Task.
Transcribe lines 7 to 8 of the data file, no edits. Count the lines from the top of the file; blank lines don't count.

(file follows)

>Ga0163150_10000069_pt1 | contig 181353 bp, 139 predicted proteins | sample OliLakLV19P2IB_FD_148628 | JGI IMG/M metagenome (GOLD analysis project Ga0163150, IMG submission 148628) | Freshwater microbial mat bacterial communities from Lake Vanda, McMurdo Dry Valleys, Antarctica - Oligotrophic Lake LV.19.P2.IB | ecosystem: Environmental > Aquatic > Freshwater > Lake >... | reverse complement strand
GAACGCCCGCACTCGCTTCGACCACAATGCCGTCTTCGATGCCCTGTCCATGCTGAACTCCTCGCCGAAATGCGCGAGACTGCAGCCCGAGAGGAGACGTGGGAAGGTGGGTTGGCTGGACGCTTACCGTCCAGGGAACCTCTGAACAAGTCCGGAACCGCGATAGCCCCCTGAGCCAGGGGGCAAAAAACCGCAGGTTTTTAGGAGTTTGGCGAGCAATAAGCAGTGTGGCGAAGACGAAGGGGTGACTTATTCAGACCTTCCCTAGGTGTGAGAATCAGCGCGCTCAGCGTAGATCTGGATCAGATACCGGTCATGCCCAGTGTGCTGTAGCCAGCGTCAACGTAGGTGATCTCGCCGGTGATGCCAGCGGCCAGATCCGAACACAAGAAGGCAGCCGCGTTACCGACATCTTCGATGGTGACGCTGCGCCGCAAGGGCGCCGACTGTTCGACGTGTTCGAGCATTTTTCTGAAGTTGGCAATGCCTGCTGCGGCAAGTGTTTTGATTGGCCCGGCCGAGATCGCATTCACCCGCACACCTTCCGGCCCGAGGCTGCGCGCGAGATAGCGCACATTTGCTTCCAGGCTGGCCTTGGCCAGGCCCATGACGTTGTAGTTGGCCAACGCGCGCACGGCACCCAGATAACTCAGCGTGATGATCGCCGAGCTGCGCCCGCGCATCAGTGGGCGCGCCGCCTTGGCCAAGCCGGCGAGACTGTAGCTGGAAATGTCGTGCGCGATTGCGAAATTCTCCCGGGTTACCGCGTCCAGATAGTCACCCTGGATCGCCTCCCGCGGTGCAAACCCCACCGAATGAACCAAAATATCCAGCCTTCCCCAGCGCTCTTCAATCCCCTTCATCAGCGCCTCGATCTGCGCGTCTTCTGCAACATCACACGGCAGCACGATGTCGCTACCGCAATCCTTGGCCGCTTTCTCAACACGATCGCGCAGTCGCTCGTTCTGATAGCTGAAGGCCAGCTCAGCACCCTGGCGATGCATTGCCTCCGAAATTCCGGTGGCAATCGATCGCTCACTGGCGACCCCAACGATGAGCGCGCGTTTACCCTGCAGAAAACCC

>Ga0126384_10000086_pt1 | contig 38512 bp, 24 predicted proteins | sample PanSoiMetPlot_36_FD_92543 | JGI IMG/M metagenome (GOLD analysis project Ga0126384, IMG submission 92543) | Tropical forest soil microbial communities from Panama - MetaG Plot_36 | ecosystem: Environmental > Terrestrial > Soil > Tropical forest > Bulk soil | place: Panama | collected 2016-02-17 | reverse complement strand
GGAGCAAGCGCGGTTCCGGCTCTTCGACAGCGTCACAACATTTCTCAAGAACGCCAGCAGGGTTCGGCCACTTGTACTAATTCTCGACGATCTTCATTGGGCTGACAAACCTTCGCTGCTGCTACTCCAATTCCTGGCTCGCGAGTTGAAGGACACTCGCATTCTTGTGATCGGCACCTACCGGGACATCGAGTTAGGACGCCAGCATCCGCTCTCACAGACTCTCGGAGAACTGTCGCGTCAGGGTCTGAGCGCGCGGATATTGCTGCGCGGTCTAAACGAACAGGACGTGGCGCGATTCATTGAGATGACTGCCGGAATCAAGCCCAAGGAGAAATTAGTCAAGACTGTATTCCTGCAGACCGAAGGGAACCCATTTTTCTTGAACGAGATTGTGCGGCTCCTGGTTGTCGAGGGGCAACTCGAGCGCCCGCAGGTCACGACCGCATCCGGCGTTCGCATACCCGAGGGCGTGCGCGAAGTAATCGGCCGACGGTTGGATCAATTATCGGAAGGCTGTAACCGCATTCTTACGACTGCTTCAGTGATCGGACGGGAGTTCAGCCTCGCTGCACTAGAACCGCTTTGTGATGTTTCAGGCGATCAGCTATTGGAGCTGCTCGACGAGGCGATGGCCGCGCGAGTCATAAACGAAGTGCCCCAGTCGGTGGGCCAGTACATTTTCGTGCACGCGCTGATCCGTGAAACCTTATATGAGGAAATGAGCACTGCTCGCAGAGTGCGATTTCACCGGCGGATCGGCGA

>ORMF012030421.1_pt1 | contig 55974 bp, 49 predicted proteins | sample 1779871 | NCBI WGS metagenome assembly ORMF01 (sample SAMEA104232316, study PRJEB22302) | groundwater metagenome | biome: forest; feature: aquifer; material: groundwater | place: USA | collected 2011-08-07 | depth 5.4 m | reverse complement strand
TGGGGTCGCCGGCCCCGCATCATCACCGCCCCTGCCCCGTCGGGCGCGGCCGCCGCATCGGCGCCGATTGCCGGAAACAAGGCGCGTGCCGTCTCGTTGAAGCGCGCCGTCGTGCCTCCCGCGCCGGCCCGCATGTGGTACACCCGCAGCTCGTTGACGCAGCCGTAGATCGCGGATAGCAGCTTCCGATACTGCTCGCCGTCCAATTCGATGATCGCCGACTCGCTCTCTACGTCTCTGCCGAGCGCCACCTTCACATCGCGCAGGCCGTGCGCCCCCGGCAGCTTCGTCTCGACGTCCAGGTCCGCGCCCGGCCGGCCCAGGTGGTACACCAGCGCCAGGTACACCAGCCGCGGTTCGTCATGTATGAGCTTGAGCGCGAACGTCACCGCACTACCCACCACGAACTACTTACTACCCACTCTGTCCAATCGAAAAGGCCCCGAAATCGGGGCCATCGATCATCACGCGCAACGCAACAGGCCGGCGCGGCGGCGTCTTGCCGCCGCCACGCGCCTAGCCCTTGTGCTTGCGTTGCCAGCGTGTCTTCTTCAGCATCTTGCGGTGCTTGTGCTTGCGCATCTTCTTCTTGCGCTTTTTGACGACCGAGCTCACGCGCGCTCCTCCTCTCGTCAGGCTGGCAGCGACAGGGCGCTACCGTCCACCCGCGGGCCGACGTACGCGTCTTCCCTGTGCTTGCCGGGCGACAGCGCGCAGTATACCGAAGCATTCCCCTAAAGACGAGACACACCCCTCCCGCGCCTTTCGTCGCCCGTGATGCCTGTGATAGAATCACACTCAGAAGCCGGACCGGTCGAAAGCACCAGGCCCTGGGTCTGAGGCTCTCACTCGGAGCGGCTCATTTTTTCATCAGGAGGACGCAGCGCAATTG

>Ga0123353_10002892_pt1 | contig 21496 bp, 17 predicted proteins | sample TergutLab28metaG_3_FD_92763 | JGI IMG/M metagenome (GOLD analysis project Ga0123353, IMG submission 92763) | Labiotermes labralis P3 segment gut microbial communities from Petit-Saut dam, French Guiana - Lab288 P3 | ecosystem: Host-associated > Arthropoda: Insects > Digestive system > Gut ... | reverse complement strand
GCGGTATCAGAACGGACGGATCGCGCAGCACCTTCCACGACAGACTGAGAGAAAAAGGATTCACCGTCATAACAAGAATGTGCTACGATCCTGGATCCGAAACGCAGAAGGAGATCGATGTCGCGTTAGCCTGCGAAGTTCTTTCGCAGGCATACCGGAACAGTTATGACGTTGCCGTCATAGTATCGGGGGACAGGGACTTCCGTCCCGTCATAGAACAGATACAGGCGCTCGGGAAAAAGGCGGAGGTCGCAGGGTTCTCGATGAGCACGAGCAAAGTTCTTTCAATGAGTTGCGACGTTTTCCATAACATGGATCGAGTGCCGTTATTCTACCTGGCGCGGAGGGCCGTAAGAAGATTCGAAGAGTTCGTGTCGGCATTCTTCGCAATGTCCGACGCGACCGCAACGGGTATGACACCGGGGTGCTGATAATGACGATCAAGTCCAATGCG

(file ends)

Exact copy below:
>Ga0123353_10002892_pt1 | contig 21496 bp, 17 predicted proteins | sample TergutLab28metaG_3_FD_92763 | JGI IMG/M metagenome (GOLD analysis project Ga0123353, IMG submission 92763) | Labiotermes labralis P3 segment gut microbial communities from Petit-Saut dam, French Guiana - Lab288 P3 | ecosystem: Host-associated > Arthropoda: Insects > Digestive system > Gut ... | reverse complement strand
GCGGTATCAGAACGGACGGATCGCGCAGCACCTTCCACGACAGACTGAGAGAAAAAGGATTCACCGTCATAACAAGAATGTGCTACGATCCTGGATCCGAAACGCAGAAGGAGATCGATGTCGCGTTAGCCTGCGAAGTTCTTTCGCAGGCATACCGGAACAGTTATGACGTTGCCGTCATAGTATCGGGGGACAGGGACTTCCGTCCCGTCATAGAACAGATACAGGCGCTCGGGAAAAAGGCGGAGGTCGCAGGGTTCTCGATGAGCACGAGCAAAGTTCTTTCAATGAGTTGCGACGTTTTCCATAACATGGATCGAGTGCCGTTATTCTACCTGGCGCGGAGGGCCGTAAGAAGATTCGAAGAGTTCGTGTCGGCATTCTTCGCAATGTCCGACGCGACCGCAACGGGTATGACACCGGGGTGCTGATAATGACGATCAAGTCCAATGCG